2018 Theses Doctoral
Ready for a New Start? A Case Study of Students Who Transfer From Four-Year Institutions to Community College: Experiences and Learned Navigational Strategies
The community college has evolved since its inception in the early twentieth century. Its mission has broadened to become a second chance for those who were unsuccessful in previous higher education attempts. The phenomenon of reverse transfer-the path of students who enroll in community colleges after being academically dismissed from a four-year institution - has not been fully explored. Research suggests a variety of reasons for reverse transfer, including lower tuition rates, shifts in educational goals, personal situations, academic difficulty, proximity, and course offerings. However, a holistic perspective of the reverse transfer experience does not exist. More importantly, previous studies did not provide a voice to this experience.
This case study explored how successful reverse transfer students overcame failure, perceived their reverse transfer experience, and learned to navigate opportunities to succeed at the community college. Twenty-eight in-depth interviews painted a holistic picture of the reverse transfer experience and the learning and navigation strategies embedded in successful trajectories. The findings of this study demonstrated that not only was there an emotional impact on reverse transfer students following their dismissal or stop out and a perceived emotional toll for their parents, siblings, and significant others. These emotions served as catalysts to moving forward and were critical in students’ reflections of the reverse transfer experience. Knowledge attainment and skill development played pivotal roles in learning and success at the community college. Participants immersed themselves in community college by engaging in various campus activities and events to hone skills and attain knowledge. Finally, reverse transfer students faced personal and institutional impediments that hindered their success at the community college; in particular, participants described their assumptions of community college, fear of failing again, and lack of confidence as challenges. This study offered recommendations and implications for future research for adult learners, counselors, program developers, administrators, and adult education generally.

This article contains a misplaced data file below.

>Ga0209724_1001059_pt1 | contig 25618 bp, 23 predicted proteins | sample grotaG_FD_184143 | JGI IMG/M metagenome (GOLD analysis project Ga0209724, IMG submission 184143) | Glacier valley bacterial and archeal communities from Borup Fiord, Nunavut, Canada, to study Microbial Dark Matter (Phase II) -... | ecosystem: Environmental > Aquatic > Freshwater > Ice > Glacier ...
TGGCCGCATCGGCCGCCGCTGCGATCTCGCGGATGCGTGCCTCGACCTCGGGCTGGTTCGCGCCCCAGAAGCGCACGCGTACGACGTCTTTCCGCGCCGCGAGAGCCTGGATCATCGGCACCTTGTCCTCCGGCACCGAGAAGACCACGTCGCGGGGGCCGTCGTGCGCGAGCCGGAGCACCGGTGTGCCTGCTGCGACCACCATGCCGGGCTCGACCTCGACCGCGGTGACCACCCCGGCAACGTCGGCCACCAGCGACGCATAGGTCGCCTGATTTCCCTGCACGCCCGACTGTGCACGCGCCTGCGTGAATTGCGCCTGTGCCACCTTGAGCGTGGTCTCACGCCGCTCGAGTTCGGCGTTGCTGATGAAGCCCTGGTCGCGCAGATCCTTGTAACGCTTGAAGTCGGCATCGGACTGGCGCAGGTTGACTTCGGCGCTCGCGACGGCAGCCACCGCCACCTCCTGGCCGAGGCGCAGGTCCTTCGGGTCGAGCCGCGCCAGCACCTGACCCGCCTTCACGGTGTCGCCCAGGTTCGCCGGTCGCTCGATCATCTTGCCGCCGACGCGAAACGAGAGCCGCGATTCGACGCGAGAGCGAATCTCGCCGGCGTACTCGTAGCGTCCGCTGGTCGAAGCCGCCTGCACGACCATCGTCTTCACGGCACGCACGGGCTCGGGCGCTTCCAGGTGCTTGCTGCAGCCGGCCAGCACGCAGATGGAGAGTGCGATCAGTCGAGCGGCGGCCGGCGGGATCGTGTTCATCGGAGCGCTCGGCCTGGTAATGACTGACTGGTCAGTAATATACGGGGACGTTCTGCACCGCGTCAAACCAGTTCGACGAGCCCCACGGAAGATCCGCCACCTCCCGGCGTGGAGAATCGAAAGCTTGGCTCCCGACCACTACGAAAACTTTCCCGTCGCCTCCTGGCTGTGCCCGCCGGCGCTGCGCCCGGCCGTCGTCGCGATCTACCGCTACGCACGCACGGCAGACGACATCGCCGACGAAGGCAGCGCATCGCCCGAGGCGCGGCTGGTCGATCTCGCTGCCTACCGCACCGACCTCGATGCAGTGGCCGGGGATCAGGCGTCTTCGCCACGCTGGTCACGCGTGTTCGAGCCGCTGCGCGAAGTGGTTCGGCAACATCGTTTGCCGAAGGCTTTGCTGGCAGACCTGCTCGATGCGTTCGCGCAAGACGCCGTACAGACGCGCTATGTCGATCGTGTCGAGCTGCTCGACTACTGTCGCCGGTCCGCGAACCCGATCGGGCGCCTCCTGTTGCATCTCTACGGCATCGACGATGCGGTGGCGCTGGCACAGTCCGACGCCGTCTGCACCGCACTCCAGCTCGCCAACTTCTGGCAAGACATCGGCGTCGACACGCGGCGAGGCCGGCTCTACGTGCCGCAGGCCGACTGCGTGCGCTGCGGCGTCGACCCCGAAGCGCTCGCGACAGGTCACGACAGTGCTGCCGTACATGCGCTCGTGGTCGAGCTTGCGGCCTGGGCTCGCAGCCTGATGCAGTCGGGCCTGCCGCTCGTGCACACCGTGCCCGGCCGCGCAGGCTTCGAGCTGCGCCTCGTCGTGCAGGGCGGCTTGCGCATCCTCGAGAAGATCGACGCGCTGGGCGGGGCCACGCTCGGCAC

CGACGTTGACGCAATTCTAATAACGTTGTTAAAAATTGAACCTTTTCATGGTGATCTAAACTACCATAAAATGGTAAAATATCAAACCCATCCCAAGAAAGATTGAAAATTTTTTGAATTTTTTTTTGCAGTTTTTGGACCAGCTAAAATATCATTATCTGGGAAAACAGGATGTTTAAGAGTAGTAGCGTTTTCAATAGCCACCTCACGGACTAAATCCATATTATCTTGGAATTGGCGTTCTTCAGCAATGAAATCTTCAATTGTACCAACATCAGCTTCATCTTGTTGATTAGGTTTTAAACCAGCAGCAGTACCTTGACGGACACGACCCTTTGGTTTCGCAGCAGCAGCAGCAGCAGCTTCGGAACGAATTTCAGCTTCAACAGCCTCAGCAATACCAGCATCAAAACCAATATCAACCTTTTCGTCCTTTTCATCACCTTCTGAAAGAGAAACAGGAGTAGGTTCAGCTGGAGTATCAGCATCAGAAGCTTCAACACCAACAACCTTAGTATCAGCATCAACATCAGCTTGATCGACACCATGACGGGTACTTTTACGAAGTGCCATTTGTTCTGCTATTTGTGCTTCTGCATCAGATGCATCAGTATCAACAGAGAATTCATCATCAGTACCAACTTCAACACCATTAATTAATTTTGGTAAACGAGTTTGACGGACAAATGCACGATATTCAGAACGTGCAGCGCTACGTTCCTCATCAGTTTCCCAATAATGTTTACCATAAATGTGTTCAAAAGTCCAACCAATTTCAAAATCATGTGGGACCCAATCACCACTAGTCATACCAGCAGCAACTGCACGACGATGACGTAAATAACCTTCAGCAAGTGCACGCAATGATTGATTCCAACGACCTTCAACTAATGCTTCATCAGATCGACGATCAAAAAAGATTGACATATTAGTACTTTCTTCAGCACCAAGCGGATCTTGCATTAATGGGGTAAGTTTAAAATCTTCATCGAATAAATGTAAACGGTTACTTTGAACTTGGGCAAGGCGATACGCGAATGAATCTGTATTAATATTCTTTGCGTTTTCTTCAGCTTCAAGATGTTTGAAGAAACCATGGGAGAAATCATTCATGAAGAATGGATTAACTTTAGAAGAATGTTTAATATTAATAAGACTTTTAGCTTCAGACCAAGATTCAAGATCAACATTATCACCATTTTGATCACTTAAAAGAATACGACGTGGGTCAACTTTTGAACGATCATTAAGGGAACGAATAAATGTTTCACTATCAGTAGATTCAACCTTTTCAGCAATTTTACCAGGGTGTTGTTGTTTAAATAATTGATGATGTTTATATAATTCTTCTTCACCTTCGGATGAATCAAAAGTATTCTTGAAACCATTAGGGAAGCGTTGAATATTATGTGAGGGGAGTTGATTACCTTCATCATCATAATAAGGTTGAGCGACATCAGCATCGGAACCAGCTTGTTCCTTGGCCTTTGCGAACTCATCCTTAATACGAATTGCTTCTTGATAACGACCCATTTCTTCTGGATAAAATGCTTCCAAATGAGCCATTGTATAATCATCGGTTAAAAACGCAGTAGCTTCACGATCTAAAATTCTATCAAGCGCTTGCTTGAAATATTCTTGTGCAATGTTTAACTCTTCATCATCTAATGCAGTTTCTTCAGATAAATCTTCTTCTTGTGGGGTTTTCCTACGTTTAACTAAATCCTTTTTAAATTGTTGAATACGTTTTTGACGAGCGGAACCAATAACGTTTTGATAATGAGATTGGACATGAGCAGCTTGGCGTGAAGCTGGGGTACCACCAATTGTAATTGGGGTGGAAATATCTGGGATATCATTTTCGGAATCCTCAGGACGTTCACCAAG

- Mitra_tc.columbia_0055E_10807.pdf application/pdf 14.7 MB Download File
More About This Work
- Academic Units
- Organization and Leadership
- Thesis Advisors
- Bitterman, Jeanne E.
- Ed.D., Teachers College, Columbia University
- Published Here
- June 2, 2018